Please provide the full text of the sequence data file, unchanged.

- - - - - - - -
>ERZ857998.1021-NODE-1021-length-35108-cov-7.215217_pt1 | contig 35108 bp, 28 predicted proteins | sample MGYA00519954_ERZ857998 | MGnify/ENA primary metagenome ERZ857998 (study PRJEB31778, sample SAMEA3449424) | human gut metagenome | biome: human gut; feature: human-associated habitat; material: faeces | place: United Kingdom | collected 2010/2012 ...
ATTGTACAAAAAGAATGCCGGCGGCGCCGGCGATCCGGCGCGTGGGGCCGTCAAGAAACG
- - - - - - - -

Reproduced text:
>ERZ857998.1021-NODE-1021-length-35108-cov-7.215217_pt1 | contig 35108 bp, 28 predicted proteins | sample MGYA00519954_ERZ857998 | MGnify/ENA primary metagenome ERZ857998 (study PRJEB31778, sample SAMEA3449424) | human gut metagenome | biome: human gut; feature: human-associated habitat; material: faeces | place: United Kingdom | collected 2010/2012 ...
ATTGTACAAAAAGAATGCCGGCGGCGCCGGCGATCCGGCGCGTGGGGCCGTCAAGAAACG